SoloPro G3 review: SoloPro G3

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The Good The quiet and good-looking ioSafe Solo G3 offers stellar performance with USB 3.0 and is designed to safeguard your data against fire and water damage. The drive includes a year of data-recovery service that offers up to $2,500 toward the cost of data retrieving.

The Bad The ioSafe Solo G3 is a single-volume storage solution hence offers no protection against the case its only internal hard drive fails. The device is also very heavy and bulky.

The Bottom Line The ioSafe Solo G3 makes an excellent backup solution for those who need to make sure their important data survives even the worst disasters.

8.1 Overall
  • Design 8
  • Features 8
  • Performance 8
  • Support 9

The ioSafe Solo G3 is a great upgrade to the previous SoloPro by being quiet, better-looking, and offering faster performance. Still, it's not for everyone, but that's for the same reason not everybody needs an armored truck for their daily commute.

Similar to the SoloPro, the G3 is huge, heavy, and comes with layers of protection to guard the internal hard drive against extreme heat and water submersion. The G3, however, doesn't come with any fans, making it run silently. The new G3's pricing is relatively friendly for a drive of its type, with the 1TB version costing about $300. There are also 2TB and 3TB versions that cost $350 and $400, respectively. Compared with other regular external drives of the same capacities, these prices are much higher, but that's because other drives are just like those Honda Civics that won't keep you safe from bullets. (No offense to the Civic, but we're talking about something else other than gas millage and affordability here).

If you have a large amount of data, such as medical records, that needs to be regularly backed up and kept through floods, fires, or even tornadoes, the ioSafe Solo G3 makes a great investment. If you want a similar drive that also offers support for eSATA, check out the SoloPro.

Design and features

Drive type 3.5-inch external USB hard drive
Connector options USB 3.0 (USB 2.0 compatible)
Size (WHD) 5.0 x 7.1 x 11 inches
Weight 15 lbs.
Available capacities 1TB, 2TB, 3TB
Capacity of test unit 1TB
OSes supported Microsoft Windows (XP, Vista, 7), Mac OS 8.6 or higher
Software included Genie Timeline Pro

Like the SoloPro, the new Solo G3 looks like a huge asphalt brick, though better-looking with a new, shiny outer casing. At 15 pounds, it'll likely be the heaviest external hard drive you've seen. It's so heavy that, with its rounded corners, it's actually hard to pick it up. It would be nice if it came with a handle on top, but unfortunately it doesn't.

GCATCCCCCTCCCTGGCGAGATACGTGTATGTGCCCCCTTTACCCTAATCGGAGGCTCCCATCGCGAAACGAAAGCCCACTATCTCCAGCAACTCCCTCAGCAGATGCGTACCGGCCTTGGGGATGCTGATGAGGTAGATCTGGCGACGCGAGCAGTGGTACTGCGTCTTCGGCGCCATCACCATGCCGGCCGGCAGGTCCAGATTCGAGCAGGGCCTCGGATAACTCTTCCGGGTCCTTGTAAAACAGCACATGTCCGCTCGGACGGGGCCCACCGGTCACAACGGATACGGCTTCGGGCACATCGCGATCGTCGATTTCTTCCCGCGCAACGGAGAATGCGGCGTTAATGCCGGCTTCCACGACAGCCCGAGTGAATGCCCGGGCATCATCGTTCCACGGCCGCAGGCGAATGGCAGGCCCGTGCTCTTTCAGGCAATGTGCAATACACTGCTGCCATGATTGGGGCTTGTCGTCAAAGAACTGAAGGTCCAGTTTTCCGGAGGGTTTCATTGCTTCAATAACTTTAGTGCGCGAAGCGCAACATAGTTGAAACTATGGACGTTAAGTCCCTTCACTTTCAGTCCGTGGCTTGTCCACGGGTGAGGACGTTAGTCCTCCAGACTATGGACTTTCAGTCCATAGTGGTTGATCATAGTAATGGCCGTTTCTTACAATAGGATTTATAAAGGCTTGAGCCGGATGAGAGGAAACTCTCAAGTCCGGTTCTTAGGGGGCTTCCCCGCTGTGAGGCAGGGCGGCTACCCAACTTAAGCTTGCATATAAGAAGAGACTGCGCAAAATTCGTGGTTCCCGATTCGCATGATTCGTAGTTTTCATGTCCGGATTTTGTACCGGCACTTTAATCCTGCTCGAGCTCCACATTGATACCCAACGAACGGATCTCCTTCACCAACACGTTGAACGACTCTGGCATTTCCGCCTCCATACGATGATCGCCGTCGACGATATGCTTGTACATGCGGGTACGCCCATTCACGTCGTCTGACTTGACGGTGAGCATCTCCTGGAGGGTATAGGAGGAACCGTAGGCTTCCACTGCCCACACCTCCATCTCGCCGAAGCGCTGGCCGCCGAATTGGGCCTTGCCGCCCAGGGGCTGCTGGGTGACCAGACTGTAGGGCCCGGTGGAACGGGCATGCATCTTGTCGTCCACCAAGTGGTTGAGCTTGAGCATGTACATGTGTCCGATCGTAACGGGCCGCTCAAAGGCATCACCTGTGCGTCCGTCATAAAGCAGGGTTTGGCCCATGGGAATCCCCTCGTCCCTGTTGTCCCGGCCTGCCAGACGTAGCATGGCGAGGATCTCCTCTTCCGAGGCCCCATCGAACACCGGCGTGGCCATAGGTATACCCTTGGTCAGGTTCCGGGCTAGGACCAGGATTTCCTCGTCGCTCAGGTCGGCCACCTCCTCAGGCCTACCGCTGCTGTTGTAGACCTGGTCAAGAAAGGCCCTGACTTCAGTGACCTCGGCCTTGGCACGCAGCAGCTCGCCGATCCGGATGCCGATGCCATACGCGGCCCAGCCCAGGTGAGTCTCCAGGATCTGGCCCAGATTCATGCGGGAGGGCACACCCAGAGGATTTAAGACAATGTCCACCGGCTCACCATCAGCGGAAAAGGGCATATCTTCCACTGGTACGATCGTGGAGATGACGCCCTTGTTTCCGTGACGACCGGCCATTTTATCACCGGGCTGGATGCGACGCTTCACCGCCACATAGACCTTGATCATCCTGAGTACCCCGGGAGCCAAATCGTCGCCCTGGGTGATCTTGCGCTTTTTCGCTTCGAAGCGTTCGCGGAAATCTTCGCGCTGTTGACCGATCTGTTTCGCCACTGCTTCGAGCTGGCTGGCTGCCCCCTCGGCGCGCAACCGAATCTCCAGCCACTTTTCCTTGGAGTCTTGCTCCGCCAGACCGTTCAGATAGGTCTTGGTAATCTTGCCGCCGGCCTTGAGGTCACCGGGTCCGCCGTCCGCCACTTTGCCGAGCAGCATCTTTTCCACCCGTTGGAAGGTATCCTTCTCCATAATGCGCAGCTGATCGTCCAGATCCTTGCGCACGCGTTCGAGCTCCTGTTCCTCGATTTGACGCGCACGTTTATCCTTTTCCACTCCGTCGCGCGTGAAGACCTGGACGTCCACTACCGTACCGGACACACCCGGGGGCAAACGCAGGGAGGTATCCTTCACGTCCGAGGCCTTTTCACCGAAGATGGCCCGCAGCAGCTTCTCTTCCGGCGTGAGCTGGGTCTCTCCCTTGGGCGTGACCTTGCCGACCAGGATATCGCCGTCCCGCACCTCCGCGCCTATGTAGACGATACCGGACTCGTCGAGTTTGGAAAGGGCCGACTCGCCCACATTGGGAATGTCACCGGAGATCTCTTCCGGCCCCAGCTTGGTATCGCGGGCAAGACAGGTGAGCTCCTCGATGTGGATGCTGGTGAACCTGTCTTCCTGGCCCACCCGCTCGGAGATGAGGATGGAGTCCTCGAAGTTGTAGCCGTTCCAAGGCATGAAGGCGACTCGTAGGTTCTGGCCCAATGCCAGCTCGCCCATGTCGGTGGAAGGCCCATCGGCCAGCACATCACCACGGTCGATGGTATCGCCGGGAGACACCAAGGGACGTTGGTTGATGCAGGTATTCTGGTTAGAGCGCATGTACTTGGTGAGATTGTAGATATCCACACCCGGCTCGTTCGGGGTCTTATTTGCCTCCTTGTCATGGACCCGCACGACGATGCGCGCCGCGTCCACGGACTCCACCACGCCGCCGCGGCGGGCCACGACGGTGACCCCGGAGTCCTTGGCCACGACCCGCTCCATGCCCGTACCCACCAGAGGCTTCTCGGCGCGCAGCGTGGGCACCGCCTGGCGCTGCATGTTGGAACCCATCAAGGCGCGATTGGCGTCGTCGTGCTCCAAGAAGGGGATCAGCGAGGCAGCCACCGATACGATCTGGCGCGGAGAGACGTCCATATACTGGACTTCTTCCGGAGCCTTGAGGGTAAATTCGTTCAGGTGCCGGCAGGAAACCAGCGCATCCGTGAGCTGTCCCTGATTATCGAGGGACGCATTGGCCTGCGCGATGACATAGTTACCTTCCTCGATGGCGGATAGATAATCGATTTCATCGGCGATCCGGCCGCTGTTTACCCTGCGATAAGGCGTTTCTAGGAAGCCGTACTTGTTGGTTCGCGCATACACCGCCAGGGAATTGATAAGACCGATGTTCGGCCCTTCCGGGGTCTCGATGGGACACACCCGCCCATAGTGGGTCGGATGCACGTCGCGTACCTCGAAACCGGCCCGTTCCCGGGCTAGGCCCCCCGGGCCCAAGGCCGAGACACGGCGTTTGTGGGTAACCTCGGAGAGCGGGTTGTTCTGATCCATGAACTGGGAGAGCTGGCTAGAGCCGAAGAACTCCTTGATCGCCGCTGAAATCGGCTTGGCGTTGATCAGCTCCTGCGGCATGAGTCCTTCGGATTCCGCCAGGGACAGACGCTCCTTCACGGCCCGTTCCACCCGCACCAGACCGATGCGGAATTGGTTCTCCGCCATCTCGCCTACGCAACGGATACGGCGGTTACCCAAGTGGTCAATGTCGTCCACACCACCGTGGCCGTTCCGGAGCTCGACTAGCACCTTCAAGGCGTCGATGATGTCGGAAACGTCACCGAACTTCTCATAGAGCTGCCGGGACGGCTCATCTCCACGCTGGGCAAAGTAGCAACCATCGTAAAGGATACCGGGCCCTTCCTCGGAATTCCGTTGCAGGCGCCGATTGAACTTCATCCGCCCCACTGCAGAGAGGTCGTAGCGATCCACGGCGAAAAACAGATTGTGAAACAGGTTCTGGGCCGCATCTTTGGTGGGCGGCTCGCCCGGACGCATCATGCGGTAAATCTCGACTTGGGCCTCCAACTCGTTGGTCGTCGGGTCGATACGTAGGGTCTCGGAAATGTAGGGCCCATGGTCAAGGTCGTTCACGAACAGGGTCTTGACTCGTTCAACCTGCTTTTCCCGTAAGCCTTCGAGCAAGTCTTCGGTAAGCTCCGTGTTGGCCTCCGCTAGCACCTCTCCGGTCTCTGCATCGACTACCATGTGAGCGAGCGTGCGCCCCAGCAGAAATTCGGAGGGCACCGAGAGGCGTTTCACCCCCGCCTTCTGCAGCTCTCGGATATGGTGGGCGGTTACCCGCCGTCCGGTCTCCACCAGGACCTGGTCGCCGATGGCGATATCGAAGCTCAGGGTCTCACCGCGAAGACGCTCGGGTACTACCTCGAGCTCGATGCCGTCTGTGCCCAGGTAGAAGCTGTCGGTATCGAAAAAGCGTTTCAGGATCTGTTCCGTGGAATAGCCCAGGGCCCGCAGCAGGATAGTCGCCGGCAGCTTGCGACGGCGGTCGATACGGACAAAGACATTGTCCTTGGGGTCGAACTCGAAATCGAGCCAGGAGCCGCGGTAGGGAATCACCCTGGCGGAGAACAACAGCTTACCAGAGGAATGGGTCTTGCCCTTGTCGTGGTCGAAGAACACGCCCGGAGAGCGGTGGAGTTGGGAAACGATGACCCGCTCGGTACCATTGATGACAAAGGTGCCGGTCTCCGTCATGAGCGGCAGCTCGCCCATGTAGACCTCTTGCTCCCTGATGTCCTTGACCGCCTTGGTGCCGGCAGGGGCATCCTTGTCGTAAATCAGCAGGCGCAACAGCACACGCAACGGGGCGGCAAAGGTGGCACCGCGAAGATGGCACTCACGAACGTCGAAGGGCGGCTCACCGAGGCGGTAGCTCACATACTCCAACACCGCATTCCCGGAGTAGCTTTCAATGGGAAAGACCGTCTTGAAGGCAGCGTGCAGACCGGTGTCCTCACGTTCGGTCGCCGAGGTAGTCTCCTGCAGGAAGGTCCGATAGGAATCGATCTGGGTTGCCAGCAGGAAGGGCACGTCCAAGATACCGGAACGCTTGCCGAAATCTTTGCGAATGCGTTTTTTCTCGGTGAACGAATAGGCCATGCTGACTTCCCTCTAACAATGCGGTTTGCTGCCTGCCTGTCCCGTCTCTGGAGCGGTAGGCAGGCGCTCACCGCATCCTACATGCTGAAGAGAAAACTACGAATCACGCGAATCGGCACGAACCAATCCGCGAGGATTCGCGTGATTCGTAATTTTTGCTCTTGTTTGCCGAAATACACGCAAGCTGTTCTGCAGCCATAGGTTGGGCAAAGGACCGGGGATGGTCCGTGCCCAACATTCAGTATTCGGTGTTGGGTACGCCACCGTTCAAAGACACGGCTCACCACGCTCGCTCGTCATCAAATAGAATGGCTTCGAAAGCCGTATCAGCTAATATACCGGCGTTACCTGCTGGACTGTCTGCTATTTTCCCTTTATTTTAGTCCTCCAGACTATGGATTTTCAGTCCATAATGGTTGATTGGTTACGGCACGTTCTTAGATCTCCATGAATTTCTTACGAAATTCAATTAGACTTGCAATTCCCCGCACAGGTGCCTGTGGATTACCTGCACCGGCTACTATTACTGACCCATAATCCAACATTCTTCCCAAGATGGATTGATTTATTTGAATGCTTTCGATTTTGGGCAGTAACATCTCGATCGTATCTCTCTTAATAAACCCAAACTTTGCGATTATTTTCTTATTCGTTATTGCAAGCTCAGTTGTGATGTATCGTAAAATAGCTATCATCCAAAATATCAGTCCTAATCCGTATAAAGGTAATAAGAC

The reason the drive is so big and heavy is because of multiple layers of protective material that keeps the internal hard drive safe from extreme heat (up to 1,550 degrees Fahrenheit for 30 minutes). The drive is also able to survive water submersion up to 10 feet for up to 3 days.

On the front the G3 has just one tiny, blue indicator light. The light shines solid blue when the drive is powered on and flashes blue during hard-drive activity. It's very bright, however, and might become a little annoying if you want to keep the room dark.

Unlike the SoloPro, the Solo G3 doesn't have any fans, making it work almost completely silently, except for the faint humming of the hard drive inside. It produces no vibration, either. On the back the G3 comes with just one USB 3.0 standard port, the power port, and an on/off switch. The drive has no other connection type, such as FireWire, eSATA, or Thunderbolt.

While I couldn't find any extreme conditions to test drive it against (leaving it submerged in a bathtub overnight, which I did, is not considered extreme), I've seen many demonstrations from ioSafe. In fact the company is willing to honor the warranty if the G3 is damaged for whatever reason. And this means if you want to try, you can test it out yourself.

It's not necessary, however; I have no problem believing that the G3 can survive what ioSafe claims it can. What I am more concerned about, however, is the fact that it's still a single-volume external hard drive, with just one hard drive on the inside. This means it doesn't support any RAID configurations (such as RAID 1, which safeguards the data against a single-drive failure). So while the data could survive extreme conditions, it might be lost if the internal hard drive dies from defects, mechanical problems, or just general wear and tear over time. Users are not able to replace the internal hard drive on their own. Once the chassis is opened, ioSafe no longer guarantees the effectiveness of the Solo G3's protection.

Note that the Solo G3's chassis is designed to protect your data against extreme conditions just once, meaning that the drive itself will likely stop working once put through fire. At this time, you can peel off layers of protection to retrieve the internal hard drive and then connect it to a computer to recover the data. After that, you'll need to buy another G3 if you want to make sure your data will survive another disaster.

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